February 5, 2023

Sign-ups in Affordable Care Act marketplaces reach record 14.5 million

The enrollment figure is the heart of a report released Thursday by the Department of Health and Human Services. The White House issued a statement from the president in advance, in which Biden said he was proud that the sign-ups are “the highest numbers ever produced in an open enrollment period.”

The tally is not quite final, so it probably will be higher in the end.

The 14.5 million figure includes a final count of 10.3 million consumers who chose health plans during the most recent open-enrollment window through HealthCare.gov, the federal insurance marketplace on which 33 states rely. For 17 states and the District of Columbia, which run their own insurance marketplaces under the ACA, the data released Thursday includes 4.2 million sign-ups they had through Jan. 15, the deadline for the federal open enrollment.

Five state-run marketplaces plus the District’s are still open for consumers to buy health coverage for 2022. And three states and the District have created special enrollment periods that will allow uninsured residents longer to sign up for ACA coverage.

The ACA is a sprawling health-care law, pushed through a Democratic Congress in 2010, that has become a source of partisan warring ever since.

The insurance marketplaces created under the law began offering coverage in 2014.

The health plans are intended for consumers who cannot get affordable benefits through a job, meaning they must buy plans on their own — a part of the U.S. insurance industry that was especially dysfunctional in the past, with companies charging high prices for such individual coverage and rejecting many people with medical conditions. The ACA stopped the practice of spurning or overcharging people with preexisting conditions and for the first time provided federal subsidies to most people buying marketplace plans.

President Donald Trump was a vehement foe of the law. During his administration, he and a Republican Congress repeatedly tried to repeal large parts of the statute but didn’t succeed. Trump and his health-care aides nevertheless took aim at the insurance marketplaces, slashing federal money for advertising and other outreach activities, as well as for “navigators” who serve as community-level enrollment coaches.

Biden’s arrival in the White House a year ago marked a striking turnabout. The president moved swiftly to rehabilitate the law as the main tool to expand the number of Americans with insurance coverage and to make health plans more affordable. It had been a central campaign goal but assumed greater significance as the pandemic cost millions of people their jobs and health benefits — and as the coronavirus laid bare the importance of being able to get appropriate care when sick.

ACA open-enrollment periods typically run for several weeks starting mid-fall for the coming year. A week into his presidency, Biden announced an unprecedented special enrollment period for eligible people to buy an ACA health plan if they needed coverage because of the pandemic. The period eventually stretched six months and attracted 2.8 million people to sign up for plans.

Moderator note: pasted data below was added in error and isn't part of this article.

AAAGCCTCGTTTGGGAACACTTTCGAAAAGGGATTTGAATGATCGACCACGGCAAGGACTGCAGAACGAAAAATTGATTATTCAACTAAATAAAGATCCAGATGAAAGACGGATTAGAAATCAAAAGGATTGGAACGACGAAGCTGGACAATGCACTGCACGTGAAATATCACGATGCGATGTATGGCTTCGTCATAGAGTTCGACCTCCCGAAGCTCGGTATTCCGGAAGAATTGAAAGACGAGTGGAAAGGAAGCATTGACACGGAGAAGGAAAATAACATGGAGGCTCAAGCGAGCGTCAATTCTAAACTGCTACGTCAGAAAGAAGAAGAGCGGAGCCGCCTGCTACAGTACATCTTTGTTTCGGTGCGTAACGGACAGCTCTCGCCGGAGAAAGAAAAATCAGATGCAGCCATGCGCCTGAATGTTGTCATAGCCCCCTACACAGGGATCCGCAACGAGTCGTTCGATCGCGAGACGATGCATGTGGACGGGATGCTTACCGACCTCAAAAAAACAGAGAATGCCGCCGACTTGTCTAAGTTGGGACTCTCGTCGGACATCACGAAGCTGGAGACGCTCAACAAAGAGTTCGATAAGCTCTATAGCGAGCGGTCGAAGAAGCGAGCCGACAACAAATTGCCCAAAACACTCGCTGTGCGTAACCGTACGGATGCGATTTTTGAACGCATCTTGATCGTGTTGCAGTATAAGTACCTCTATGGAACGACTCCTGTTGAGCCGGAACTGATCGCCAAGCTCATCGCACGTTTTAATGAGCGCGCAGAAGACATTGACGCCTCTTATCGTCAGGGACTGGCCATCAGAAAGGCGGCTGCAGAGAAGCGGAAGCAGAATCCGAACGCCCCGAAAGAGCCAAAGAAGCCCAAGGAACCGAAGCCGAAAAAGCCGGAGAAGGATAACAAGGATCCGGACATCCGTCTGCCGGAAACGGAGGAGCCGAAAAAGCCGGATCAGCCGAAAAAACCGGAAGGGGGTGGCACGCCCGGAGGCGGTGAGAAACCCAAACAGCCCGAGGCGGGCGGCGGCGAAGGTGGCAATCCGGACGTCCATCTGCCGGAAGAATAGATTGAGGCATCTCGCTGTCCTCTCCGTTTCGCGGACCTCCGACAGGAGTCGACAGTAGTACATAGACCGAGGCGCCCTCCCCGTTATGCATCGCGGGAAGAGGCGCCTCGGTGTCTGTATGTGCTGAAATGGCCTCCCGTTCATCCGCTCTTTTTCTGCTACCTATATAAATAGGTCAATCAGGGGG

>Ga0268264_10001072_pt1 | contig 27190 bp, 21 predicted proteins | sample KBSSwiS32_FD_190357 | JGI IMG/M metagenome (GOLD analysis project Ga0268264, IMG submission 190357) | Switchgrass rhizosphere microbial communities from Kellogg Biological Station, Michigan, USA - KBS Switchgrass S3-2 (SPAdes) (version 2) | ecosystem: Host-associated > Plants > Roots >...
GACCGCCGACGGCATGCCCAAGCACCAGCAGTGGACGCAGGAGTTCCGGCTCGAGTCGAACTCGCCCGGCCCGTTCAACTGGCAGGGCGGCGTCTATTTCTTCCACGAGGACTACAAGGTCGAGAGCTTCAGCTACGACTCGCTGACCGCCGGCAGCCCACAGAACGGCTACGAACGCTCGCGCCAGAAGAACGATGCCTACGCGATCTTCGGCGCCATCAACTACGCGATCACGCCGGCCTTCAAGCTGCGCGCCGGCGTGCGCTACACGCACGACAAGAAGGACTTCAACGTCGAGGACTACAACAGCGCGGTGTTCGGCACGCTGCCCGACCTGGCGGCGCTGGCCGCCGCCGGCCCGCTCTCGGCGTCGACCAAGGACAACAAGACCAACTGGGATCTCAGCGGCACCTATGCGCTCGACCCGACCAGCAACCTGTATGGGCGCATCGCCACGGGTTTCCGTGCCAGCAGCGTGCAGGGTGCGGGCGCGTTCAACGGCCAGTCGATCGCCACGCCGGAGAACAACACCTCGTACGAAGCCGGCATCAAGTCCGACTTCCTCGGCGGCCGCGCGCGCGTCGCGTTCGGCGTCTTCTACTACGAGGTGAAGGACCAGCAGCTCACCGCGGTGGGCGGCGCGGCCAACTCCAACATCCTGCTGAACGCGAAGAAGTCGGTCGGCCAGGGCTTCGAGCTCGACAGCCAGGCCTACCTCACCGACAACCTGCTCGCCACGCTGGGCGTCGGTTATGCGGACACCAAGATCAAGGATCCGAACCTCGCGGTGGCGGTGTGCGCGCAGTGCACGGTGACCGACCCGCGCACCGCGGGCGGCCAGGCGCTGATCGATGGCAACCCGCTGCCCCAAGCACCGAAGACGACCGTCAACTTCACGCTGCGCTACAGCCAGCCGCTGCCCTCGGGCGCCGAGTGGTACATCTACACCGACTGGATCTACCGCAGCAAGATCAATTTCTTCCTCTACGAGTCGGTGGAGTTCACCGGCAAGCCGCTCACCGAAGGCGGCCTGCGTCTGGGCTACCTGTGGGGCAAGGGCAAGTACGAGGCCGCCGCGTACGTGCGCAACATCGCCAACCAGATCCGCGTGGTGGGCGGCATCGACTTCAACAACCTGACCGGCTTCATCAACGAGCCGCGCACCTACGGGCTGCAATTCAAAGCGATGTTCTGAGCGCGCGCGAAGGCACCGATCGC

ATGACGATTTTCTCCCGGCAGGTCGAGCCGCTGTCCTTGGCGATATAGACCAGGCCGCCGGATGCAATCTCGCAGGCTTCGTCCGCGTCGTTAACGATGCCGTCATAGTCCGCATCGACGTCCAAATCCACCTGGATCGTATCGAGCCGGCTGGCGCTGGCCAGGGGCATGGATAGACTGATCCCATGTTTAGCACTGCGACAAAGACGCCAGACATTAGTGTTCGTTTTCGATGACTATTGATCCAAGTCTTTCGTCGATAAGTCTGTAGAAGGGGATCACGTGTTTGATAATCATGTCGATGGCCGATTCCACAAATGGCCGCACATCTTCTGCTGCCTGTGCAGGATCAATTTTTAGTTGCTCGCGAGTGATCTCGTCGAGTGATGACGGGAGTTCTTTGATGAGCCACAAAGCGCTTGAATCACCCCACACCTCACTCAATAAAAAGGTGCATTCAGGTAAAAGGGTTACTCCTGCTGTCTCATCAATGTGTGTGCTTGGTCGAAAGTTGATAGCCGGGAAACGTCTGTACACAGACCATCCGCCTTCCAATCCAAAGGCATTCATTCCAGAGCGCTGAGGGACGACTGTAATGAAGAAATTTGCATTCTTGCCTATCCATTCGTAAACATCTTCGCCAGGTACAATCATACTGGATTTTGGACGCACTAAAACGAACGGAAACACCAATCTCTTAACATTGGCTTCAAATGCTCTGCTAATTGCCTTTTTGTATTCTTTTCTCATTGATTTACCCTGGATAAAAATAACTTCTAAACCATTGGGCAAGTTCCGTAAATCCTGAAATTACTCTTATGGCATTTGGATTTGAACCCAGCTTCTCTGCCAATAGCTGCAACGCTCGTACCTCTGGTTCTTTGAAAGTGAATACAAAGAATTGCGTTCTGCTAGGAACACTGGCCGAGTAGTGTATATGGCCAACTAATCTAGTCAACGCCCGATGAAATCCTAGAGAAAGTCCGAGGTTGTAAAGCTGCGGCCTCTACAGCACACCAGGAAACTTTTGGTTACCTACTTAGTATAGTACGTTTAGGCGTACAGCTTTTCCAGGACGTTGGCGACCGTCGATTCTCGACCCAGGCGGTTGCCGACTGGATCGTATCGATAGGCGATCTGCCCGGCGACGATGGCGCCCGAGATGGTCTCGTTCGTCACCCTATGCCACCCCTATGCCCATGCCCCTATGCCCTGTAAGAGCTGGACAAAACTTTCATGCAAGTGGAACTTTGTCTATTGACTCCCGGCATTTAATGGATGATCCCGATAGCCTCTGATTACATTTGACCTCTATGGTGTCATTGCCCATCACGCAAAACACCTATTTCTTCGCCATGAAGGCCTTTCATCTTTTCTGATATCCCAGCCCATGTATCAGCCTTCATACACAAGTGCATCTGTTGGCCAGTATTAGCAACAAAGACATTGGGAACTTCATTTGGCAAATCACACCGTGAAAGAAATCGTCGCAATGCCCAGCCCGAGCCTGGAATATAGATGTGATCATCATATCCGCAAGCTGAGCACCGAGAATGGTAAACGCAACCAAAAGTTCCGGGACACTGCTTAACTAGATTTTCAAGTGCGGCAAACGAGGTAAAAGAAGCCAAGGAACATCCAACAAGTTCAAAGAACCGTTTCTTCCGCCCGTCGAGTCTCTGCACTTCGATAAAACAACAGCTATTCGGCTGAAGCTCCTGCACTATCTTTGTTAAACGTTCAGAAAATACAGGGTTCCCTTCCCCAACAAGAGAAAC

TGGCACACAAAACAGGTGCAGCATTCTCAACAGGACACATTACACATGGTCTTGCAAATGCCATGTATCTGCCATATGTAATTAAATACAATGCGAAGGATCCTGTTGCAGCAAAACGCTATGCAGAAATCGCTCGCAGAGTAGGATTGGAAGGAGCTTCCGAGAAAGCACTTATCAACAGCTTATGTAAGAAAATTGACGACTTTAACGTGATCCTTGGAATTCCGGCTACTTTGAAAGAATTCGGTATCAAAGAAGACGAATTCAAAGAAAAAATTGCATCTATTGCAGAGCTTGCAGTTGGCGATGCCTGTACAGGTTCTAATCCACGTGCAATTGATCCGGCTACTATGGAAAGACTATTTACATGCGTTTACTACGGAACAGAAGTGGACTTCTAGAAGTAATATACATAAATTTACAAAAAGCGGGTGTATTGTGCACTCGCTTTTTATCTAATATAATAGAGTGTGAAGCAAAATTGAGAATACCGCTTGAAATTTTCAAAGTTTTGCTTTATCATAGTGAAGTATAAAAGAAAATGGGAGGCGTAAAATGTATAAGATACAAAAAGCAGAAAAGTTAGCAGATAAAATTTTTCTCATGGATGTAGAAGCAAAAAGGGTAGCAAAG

The coronavirus relief law Congress adopted in March contained the first expansion of federal subsidies for ACA health plans in the program’s history. Through the end of this year, the law, known as the American Rescue Plan, increases tax credits for monthly insurance payments and allows people with higher incomes to qualify for such help.

And the administration reversed its predecessor’s cuts in funding for outreach and navigators, putting more money into those activities than in the past. Federal health officials also extended the open-enrollment period a month longer than it had been in recent years.

During a call with reporters Thursday to announce the large number of sign-ups, Health and Human Services Secretary Xavier Becerra said, “It’s historic, but it’s not accidental or coincidental that so many people have quality health insurance and peace of mind.”

Becerra highlighted that several states that run their own insurance exchanges are giving residents more time to sign up but did not say whether the federal government will reprise the special enrollment time Biden ordered in his first year. The secretary has hinted before that is possible.

The number of people who sign up for an ACA health plan typically dips somewhat as bills from insurance companies arrive. People secure coverage only if they pay whatever share of the monthly premiums they owe after taking into account the subsidy that most consumers get.

Still, even without being final, the new sign-up figure is 21 percent greater than the final enrollment — 12 million — in federal and state marketplaces a year ago. The previous record was nearly 12.7 million sign-ups for 2016, the marketplaces’ third year. Even during the Trump years, ACA enrollment never fell below 11 million, and it increased slightly for 2021, during the pandemic.

Nearly 2.4 million people who chose health plans through Healthcare.gov for this year are new to the ACA marketplaces, HHS figures show, compared with 1.9 million a year ago.

The marketplaces’ increased popularity contrasts with the fate of other health policies Biden espouses.

Congress has never seriously considered some of his campaign positions, such as creating a public insurance alternative to compete with private health plans. Other goals, such as adding Medicare benefits and helping insure more low-income people in states that have not expanded Medicaid under the ACA, have become bogged down as Democrats battle over the social spending bill that proponents call Build Back Better. Under the legislation, the expansion of insurance subsidies would continue for additional years.